With the exception of 1-Ghajn il-Kbira, the leases were normally based on a four-year term. But in fact they changed hands pretty often before the stipulated time expired. Paolo Manduca of Vittoriosa abandoned the lease after only six months,  and Antonio Tanti after one year.  Gregorio Giglio of Vittoriosa retained his plots for two years,  and Giovanni Baldacchino of Casal Zurric for three years.  The incoming tenant could take the land either for another four years, or for the remaining term of the lease. Antonio Agius of Valletta — like most lessees — bound himself for a fresh term of four years,  whereas Rev. Stanislao Fenech of Mdina for the remaining three,  Giuseppe Pace of Birchircara for the last two,  and Giuseppe Farrugia of Zurric for the last year.  Giuseppe Portanier of Burmula bound himself for three years,  but his lease was discontinued after only six months when it was given to Carmelo Ciantar for four and a half years. 
The products in the land belonged to the out-going lessee. Antonio Tanti sold to the Dicelis not only all the fruits, with the exception, how-ever, of the cotton, which he reserved for himself but also his agricultural implements and the birdcatching equipment. They appointed two experts, Mro. Giovanni Debono of Casal Dingli by Tanti, and Mro. Paolo Attard of Rabat by Francesco, who estimated this property to be worth 400 scudi.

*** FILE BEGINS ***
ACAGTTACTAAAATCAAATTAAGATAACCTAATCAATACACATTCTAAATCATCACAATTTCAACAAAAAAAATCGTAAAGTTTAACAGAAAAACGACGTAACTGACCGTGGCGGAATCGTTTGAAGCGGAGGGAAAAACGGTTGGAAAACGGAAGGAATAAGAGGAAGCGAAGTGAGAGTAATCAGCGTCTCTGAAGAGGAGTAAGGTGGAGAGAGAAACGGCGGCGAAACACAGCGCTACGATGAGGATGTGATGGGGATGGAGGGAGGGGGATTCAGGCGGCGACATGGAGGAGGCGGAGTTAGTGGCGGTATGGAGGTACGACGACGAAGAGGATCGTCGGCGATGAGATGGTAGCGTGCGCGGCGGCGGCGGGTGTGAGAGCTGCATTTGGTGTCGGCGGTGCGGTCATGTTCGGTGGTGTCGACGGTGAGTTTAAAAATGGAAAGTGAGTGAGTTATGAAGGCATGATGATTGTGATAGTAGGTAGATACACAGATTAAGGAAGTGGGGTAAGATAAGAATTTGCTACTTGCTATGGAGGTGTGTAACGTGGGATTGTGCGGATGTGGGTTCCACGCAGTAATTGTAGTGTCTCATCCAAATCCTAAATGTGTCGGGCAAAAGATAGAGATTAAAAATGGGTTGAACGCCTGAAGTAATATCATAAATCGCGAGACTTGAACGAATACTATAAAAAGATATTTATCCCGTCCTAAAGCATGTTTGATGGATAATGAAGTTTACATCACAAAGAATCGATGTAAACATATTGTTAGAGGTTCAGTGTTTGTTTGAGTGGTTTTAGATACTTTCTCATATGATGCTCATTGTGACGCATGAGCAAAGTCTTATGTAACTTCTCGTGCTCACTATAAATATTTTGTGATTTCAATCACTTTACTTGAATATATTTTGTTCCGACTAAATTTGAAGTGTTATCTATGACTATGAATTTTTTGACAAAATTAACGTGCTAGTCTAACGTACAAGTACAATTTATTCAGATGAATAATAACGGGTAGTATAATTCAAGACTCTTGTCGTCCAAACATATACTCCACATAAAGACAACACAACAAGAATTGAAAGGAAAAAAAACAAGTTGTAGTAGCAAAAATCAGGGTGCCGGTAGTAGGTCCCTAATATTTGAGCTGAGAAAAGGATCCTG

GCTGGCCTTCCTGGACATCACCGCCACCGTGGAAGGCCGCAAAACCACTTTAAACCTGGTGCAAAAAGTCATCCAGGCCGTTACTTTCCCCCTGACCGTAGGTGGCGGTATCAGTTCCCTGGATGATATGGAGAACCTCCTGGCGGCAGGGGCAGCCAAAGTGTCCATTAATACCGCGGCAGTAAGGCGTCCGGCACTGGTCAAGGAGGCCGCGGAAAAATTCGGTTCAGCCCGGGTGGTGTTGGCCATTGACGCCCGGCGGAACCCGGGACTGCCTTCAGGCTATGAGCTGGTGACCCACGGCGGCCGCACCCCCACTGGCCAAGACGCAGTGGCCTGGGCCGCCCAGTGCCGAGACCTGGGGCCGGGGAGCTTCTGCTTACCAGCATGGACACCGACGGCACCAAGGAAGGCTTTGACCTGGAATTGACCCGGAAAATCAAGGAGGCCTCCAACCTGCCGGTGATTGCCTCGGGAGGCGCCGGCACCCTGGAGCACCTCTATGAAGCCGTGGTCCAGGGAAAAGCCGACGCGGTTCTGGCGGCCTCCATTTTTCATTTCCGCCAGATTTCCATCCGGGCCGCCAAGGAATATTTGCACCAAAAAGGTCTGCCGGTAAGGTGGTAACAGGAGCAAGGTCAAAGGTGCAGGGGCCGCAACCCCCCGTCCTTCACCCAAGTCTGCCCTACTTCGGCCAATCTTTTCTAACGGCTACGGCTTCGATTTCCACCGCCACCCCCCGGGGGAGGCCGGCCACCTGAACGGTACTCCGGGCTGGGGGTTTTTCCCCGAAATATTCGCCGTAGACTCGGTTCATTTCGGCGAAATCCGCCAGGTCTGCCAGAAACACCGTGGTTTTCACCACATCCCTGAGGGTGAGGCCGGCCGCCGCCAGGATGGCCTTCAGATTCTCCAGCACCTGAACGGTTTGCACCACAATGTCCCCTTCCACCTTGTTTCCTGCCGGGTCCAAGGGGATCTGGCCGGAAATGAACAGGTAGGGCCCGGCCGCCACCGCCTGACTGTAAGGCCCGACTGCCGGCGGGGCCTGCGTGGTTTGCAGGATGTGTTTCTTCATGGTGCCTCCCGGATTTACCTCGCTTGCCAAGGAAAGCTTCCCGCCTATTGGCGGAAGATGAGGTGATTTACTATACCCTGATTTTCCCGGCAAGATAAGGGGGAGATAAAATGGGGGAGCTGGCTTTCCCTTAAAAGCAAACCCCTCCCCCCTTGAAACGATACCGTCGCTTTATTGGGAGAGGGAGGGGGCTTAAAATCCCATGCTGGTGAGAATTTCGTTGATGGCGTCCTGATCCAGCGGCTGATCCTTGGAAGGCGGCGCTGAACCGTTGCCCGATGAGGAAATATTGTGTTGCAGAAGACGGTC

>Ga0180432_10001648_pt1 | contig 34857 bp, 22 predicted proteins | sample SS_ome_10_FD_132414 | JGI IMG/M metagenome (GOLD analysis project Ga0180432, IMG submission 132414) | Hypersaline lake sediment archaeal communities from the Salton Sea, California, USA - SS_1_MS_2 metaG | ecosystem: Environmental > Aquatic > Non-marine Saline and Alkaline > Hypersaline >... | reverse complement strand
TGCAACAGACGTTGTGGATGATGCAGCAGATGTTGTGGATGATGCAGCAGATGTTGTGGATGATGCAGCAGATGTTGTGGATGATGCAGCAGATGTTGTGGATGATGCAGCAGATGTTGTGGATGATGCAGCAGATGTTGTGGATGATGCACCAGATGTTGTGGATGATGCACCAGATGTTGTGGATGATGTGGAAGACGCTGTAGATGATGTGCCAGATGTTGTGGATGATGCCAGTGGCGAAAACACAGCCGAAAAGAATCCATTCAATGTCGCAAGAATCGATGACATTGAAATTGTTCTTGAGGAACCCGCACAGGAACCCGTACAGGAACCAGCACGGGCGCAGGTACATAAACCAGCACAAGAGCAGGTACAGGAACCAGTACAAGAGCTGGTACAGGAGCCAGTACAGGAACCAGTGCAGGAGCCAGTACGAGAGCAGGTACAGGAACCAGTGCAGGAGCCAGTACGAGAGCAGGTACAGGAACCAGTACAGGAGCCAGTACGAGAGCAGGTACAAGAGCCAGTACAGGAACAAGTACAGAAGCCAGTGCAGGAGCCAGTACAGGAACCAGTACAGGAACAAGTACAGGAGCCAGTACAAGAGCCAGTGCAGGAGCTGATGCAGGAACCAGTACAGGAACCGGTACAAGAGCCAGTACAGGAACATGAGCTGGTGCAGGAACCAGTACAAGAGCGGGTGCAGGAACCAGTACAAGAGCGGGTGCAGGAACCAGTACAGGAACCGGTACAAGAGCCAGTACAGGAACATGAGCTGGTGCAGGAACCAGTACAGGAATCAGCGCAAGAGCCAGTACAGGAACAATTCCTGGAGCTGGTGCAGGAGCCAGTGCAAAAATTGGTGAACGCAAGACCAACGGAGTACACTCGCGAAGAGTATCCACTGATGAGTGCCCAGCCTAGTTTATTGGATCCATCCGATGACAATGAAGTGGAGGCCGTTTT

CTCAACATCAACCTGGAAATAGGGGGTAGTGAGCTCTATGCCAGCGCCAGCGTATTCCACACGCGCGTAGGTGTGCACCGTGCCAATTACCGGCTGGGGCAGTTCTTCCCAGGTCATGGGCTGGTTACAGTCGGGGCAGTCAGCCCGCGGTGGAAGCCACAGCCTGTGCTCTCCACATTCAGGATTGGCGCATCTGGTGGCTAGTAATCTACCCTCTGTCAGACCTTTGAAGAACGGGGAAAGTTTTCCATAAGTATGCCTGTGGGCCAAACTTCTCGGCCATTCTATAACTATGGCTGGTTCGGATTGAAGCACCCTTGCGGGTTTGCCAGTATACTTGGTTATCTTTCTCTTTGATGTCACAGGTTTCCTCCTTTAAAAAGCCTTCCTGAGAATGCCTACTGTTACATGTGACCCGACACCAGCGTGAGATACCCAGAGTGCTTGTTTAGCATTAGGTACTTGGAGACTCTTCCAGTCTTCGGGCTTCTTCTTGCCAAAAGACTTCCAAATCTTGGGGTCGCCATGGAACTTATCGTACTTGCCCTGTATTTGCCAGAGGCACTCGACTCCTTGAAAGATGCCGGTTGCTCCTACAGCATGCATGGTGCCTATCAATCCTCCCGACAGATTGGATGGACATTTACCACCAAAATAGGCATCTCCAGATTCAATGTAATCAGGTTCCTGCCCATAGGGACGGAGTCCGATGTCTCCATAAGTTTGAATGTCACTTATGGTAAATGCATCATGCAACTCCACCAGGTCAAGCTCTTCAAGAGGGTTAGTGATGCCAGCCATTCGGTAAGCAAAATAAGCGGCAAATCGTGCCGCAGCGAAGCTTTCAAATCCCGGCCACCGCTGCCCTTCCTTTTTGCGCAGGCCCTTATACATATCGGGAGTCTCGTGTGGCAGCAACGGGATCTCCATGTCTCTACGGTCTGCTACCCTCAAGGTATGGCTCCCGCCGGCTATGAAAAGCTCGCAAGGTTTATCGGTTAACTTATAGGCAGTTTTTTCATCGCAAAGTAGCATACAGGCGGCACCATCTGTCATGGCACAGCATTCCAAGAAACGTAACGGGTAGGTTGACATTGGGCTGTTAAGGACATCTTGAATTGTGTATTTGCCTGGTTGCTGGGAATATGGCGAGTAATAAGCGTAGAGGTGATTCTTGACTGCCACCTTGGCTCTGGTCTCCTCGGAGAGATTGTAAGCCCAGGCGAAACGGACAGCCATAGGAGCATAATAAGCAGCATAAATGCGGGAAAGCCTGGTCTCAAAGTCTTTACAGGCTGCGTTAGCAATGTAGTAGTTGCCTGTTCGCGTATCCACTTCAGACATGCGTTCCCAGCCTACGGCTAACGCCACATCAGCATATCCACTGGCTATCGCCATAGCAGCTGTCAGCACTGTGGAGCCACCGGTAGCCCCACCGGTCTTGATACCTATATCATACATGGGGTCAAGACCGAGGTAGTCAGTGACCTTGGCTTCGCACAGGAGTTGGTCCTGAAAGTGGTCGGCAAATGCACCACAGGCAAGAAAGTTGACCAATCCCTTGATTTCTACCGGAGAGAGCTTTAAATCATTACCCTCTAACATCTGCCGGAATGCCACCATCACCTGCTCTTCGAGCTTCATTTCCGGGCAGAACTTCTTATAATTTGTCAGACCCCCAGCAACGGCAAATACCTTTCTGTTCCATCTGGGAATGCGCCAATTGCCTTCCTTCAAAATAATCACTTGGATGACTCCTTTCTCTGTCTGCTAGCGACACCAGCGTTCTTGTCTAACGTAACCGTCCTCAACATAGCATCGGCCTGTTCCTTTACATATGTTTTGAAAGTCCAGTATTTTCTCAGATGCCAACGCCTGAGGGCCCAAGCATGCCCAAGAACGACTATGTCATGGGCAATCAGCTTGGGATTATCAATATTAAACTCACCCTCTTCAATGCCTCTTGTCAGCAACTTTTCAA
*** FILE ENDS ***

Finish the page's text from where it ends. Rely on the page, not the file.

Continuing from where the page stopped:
Antonio Agius and Felice Cutajar,  both of Valletta, as well as Stanislao Fenech, all had to pay their predecessor’s rent of the past year. When the rent had already been paid it could be given back to the ex-tenant. So was the case with Giuseppe Pace, to whom the Procurator returned the 71 scudi he had paid in advance.  But this was no fixed rule. Carmelo Ciantar discontinued the lease on 22 Feb. 1777, when he was succeeded by Rev. Giovanni Borg of Burmula for four years starting on 15 Aug. 1776. Payment was to be in advance; but Borg was to make the first payment on 15 Aug. 1777, as the first year’s rent had already been paid by Ciantar.